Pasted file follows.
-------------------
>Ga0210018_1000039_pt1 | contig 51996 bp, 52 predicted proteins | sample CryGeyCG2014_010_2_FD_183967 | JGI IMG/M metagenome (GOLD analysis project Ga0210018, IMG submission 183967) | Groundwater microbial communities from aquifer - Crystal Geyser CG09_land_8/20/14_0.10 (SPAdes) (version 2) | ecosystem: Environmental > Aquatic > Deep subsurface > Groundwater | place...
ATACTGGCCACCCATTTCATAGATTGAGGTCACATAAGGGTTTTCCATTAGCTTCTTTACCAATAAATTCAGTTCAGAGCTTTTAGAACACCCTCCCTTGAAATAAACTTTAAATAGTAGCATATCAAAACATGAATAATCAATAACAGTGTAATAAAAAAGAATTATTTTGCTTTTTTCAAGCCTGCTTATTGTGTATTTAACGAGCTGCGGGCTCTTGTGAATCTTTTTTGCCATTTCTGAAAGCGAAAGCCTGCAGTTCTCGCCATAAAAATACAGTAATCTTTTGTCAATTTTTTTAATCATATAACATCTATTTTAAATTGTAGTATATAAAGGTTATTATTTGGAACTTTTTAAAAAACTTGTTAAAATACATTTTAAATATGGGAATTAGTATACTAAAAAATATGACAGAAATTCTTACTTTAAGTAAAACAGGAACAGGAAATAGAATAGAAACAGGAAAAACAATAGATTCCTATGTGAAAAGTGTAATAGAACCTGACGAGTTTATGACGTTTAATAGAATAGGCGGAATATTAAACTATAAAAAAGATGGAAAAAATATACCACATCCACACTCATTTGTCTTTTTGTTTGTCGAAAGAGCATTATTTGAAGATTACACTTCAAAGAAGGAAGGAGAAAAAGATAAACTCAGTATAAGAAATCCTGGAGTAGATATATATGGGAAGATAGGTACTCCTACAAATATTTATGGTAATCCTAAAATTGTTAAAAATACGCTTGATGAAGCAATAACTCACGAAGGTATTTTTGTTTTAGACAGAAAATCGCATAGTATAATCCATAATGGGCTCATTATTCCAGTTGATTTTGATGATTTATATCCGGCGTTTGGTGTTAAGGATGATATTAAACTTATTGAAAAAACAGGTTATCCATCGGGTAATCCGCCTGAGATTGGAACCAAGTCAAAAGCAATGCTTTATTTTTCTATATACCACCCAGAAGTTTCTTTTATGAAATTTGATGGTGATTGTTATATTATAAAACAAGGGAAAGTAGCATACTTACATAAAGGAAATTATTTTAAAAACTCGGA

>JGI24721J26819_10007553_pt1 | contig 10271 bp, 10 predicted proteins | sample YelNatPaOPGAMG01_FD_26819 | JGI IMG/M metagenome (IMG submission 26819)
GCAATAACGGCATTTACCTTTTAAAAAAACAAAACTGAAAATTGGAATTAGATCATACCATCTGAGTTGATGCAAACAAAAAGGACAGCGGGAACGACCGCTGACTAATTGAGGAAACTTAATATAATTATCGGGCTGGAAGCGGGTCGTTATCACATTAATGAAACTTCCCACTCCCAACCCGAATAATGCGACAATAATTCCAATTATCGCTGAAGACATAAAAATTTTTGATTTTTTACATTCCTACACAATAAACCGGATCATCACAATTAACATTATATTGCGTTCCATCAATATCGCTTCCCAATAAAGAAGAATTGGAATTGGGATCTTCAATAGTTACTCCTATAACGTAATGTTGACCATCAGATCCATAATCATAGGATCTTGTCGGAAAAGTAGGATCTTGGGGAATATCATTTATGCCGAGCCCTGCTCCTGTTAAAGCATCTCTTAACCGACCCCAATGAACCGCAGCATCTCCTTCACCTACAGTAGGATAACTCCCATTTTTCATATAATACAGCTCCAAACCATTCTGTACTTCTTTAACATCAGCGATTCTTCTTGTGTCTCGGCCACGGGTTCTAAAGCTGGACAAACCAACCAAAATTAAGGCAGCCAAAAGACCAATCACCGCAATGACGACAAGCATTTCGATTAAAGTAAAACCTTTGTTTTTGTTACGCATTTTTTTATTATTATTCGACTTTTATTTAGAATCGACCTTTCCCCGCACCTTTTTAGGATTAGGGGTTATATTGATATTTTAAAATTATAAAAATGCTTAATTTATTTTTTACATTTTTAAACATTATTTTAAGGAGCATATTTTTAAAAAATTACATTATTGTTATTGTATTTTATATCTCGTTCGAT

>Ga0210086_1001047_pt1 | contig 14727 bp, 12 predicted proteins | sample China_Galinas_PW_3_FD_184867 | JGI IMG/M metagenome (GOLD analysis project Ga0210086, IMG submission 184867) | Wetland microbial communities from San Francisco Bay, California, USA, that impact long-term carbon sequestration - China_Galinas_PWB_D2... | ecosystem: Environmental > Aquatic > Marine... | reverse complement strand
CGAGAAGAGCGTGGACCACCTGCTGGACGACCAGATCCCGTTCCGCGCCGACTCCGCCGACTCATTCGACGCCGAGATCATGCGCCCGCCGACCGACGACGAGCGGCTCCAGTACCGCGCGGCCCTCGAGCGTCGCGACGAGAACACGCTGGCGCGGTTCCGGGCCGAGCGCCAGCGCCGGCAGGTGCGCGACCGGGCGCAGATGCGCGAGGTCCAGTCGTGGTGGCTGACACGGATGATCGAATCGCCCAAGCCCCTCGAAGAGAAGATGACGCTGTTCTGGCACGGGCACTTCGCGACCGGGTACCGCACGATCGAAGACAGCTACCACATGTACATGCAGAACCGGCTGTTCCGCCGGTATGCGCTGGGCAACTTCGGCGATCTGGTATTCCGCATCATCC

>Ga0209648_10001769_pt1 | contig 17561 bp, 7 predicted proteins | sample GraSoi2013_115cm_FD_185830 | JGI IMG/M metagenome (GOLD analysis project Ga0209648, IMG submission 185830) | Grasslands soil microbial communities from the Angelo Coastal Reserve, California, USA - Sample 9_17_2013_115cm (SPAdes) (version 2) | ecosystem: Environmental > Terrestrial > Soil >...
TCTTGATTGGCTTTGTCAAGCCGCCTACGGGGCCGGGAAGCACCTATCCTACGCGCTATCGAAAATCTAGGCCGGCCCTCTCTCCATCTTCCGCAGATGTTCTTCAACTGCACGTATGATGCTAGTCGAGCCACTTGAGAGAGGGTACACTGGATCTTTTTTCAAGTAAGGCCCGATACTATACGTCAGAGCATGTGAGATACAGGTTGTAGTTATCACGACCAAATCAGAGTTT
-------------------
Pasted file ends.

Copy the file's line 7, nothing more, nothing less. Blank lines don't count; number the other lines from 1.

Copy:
>Ga0209648_10001769_pt1 | contig 17561 bp, 7 predicted proteins | sample GraSoi2013_115cm_FD_185830 | JGI IMG/M metagenome (GOLD analysis project Ga0209648, IMG submission 185830) | Grasslands soil microbial communities from the Angelo Coastal Reserve, California, USA - Sample 9_17_2013_115cm (SPAdes) (version 2) | ecosystem: Environmental > Terrestrial > Soil >...